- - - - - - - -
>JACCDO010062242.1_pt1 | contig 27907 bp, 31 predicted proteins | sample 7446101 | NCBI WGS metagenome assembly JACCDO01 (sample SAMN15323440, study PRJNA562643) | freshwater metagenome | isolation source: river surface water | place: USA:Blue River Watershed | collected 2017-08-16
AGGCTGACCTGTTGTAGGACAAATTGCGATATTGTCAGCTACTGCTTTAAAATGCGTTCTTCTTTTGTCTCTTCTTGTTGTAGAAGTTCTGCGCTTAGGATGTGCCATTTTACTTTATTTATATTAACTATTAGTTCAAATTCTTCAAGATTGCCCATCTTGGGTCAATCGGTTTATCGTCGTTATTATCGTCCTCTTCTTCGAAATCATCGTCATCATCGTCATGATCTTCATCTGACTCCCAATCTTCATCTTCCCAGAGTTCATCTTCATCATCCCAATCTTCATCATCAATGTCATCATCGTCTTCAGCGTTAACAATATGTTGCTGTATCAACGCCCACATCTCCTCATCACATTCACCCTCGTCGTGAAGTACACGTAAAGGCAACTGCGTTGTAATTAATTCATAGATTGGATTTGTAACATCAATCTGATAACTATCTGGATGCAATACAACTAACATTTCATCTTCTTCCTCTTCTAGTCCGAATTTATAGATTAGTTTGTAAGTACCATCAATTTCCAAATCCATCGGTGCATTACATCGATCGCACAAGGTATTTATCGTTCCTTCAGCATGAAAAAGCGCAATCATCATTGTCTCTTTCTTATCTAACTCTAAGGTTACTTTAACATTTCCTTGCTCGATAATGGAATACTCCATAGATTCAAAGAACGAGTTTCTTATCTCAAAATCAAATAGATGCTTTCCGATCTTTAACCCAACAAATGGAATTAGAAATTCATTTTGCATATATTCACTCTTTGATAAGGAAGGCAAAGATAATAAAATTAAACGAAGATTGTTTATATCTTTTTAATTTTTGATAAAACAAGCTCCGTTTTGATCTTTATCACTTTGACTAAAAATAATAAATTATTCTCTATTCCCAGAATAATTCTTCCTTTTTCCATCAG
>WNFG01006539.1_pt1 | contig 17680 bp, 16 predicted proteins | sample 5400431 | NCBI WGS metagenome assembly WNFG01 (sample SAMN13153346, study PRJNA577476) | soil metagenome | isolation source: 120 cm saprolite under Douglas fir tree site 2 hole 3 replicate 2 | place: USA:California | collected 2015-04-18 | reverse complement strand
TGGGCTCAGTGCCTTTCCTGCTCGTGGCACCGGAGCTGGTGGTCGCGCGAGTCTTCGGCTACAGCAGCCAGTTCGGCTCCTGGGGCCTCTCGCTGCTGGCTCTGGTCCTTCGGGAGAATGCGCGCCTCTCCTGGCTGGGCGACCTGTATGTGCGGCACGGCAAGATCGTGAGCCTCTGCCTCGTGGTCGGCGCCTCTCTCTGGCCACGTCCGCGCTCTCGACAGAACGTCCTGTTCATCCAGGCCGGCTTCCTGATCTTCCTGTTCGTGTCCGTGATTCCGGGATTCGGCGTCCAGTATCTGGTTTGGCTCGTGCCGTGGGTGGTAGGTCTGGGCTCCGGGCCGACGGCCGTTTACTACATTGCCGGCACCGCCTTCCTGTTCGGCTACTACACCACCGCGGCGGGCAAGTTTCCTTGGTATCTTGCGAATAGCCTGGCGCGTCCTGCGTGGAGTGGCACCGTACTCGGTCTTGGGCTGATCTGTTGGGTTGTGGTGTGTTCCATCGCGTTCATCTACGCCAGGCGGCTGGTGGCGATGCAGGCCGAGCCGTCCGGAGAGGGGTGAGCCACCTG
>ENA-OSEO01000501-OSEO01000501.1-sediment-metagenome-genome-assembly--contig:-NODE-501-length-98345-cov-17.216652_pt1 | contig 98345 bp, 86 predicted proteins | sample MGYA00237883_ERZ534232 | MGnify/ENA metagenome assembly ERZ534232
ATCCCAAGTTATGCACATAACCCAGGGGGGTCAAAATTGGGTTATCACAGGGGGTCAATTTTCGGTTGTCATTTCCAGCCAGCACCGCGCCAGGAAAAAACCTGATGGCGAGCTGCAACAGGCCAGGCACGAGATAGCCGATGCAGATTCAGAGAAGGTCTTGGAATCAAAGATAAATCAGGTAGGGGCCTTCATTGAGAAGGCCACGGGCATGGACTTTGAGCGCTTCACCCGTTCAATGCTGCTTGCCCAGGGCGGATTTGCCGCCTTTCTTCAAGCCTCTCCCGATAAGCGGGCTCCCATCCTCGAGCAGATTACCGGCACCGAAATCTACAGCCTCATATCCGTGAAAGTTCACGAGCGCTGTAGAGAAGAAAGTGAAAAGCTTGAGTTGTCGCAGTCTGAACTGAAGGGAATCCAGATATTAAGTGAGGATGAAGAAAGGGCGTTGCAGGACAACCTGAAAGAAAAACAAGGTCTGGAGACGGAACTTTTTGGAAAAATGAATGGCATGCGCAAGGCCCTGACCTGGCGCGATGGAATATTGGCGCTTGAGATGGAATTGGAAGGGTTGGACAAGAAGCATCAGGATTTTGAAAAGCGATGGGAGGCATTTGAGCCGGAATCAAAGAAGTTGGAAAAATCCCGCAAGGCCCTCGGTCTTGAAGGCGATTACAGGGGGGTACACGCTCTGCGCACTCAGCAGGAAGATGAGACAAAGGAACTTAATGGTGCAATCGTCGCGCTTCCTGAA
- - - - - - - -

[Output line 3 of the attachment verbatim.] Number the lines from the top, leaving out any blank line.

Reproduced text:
>WNFG01006539.1_pt1 | contig 17680 bp, 16 predicted proteins | sample 5400431 | NCBI WGS metagenome assembly WNFG01 (sample SAMN13153346, study PRJNA577476) | soil metagenome | isolation source: 120 cm saprolite under Douglas fir tree site 2 hole 3 replicate 2 | place: USA:California | collected 2015-04-18 | reverse complement strand